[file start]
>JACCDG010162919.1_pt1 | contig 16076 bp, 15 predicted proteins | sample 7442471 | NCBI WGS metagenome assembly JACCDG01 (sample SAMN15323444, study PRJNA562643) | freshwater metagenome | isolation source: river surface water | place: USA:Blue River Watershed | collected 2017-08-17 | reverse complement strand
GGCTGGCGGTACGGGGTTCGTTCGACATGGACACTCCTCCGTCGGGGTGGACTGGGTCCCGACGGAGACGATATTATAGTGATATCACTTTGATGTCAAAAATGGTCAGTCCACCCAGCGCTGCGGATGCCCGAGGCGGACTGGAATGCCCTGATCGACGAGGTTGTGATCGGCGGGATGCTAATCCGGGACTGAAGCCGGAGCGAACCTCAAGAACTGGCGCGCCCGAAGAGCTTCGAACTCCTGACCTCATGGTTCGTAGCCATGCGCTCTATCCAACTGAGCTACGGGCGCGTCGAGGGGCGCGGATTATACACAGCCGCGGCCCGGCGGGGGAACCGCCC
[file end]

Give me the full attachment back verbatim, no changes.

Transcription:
>JACCDG010162919.1_pt1 | contig 16076 bp, 15 predicted proteins | sample 7442471 | NCBI WGS metagenome assembly JACCDG01 (sample SAMN15323444, study PRJNA562643) | freshwater metagenome | isolation source: river surface water | place: USA:Blue River Watershed | collected 2017-08-17 | reverse complement strand
GGCTGGCGGTACGGGGTTCGTTCGACATGGACACTCCTCCGTCGGGGTGGACTGGGTCCCGACGGAGACGATATTATAGTGATATCACTTTGATGTCAAAAATGGTCAGTCCACCCAGCGCTGCGGATGCCCGAGGCGGACTGGAATGCCCTGATCGACGAGGTTGTGATCGGCGGGATGCTAATCCGGGACTGAAGCCGGAGCGAACCTCAAGAACTGGCGCGCCCGAAGAGCTTCGAACTCCTGACCTCATGGTTCGTAGCCATGCGCTCTATCCAACTGAGCTACGGGCGCGTCGAGGGGCGCGGATTATACACAGCCGCGGCCCGGCGGGGGAACCGCCC